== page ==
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Microsoft multi-factor authentication coming to students and alumni April 8

Submitted by stauffeg on

To enhance the security of CU Boulder accounts, the Office of Information Technology is enabling multi-factor authentication (MFA) to protect Microsoft Office 365 applications. Starting April 8, CU Boulder students and alumni will be enrolled in MFA and given 14 days to register. Details about how to register and get help will be emailed to these groups and are also included below.

How to register

As you sign into Outlook, Excel, Office Online and other Microsoft applications, you will be prompted to register in Microsoft Multi-Factor Authentication. We have provided MFA login instructions on the Microsoft Office 365 page. If on the 14th day of your enrollment (April 23) you still have not registered, you will be required to do so before being allowed to login to Microsoft applications.

During registration, you will be prompted to set up MFA to login to Microsoft applications and have two options for proving who you are. You can register to get a text message with a code you’ll type in when you log in or you can download and install the mobile app on your phone. The mobile app only requires you to tap a button to log in but can take more time to set up. If using the mobile app sounds more convenient, we suggest adding the texting feature first, followed by adding the mobile app.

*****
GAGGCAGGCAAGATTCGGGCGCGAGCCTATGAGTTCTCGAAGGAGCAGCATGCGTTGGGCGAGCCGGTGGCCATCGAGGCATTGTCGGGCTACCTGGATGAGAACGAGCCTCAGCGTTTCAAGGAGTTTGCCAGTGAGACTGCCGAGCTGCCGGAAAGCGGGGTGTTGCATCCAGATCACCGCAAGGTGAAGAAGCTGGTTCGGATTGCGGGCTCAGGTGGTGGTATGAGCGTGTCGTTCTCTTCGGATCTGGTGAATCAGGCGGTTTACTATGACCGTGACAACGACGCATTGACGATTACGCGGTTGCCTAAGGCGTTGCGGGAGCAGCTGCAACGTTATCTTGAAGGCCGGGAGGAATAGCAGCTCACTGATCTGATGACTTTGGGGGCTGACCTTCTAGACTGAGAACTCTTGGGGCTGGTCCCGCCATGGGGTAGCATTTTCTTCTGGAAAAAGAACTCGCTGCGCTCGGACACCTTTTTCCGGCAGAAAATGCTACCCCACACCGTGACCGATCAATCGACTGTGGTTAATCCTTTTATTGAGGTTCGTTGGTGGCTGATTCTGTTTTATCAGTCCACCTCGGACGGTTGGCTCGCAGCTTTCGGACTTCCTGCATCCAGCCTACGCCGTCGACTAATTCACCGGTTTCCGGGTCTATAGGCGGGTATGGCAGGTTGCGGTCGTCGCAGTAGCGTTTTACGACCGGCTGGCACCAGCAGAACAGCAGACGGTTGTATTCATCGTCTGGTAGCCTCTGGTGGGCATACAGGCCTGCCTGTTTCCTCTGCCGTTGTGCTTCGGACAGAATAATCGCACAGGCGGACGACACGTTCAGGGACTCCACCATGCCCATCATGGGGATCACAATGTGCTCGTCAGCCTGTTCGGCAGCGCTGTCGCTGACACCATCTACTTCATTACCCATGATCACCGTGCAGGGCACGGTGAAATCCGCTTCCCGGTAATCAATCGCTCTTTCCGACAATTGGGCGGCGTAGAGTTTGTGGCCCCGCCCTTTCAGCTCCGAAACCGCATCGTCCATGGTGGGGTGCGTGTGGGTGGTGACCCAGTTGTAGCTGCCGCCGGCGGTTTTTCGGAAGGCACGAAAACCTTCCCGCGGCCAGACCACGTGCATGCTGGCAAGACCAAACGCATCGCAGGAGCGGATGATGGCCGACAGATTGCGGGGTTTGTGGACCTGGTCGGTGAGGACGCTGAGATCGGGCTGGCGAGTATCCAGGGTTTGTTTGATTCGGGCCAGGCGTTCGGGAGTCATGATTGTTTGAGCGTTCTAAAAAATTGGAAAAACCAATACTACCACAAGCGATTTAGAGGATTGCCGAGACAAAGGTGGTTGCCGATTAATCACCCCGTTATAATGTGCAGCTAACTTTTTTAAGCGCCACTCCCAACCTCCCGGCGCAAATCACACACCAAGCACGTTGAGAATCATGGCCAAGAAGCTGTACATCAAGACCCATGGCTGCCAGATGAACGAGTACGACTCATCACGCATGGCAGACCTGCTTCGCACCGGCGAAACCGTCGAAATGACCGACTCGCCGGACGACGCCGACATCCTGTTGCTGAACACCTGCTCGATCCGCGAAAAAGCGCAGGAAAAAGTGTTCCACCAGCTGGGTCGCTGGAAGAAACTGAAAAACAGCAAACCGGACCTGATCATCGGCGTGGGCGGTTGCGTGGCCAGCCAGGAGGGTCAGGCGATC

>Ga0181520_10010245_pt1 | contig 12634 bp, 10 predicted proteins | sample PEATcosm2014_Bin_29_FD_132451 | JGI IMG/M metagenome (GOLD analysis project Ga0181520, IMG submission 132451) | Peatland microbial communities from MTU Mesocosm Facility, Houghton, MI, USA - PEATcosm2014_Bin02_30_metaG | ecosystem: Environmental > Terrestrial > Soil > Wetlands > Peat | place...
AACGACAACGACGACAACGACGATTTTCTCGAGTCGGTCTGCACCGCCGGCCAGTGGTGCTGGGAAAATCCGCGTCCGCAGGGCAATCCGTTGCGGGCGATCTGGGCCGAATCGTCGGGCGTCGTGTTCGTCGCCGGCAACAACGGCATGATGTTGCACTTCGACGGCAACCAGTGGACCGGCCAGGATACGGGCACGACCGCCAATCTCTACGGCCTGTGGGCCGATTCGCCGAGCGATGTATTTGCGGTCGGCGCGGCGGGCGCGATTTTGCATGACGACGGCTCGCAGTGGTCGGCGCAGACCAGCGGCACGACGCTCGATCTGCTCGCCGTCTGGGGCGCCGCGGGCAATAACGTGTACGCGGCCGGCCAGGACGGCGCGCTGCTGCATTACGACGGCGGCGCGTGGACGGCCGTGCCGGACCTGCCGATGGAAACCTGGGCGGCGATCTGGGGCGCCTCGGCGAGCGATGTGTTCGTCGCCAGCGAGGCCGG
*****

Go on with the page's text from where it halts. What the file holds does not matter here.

Since mobile phones are so ubiquitous and we seldom go anywhere without one, they are the most popular choice for multi-factor authentication. However, if you do not want to use your mobile phone for MFA or don’t own one, some FIDO2 tokens are an option. Please see the Multi-Factor Authentication FAQ for more information about this option.

How to log in after you’ve registered

When you log in to a Microsoft Office 365 application for the first time after registering, you could be prompted with the second factor that you set up during registration. After the initial registration, you will only be prompted to use MFA when a threat to your account is detected. 

Why we’re doing this

One of the most common ways cybercriminals attack our campus is through collaboration services like Office 365. MFA helps protect you by adding an additional layer of security, making it harder for attackers to log in as if they were you. Your information is safer with MFA because thieves would need to steal both your password and your phone. MFA has been shown to block 99.9 percent of compromised-credential attacks, which in turn will help to safeguard the university’s data, finances, and reputation.

If you have questions about multi-factor authentication, please check out the Multi-Factor Authentication FAQs or contact the IT Service Center at or 303-735-4357.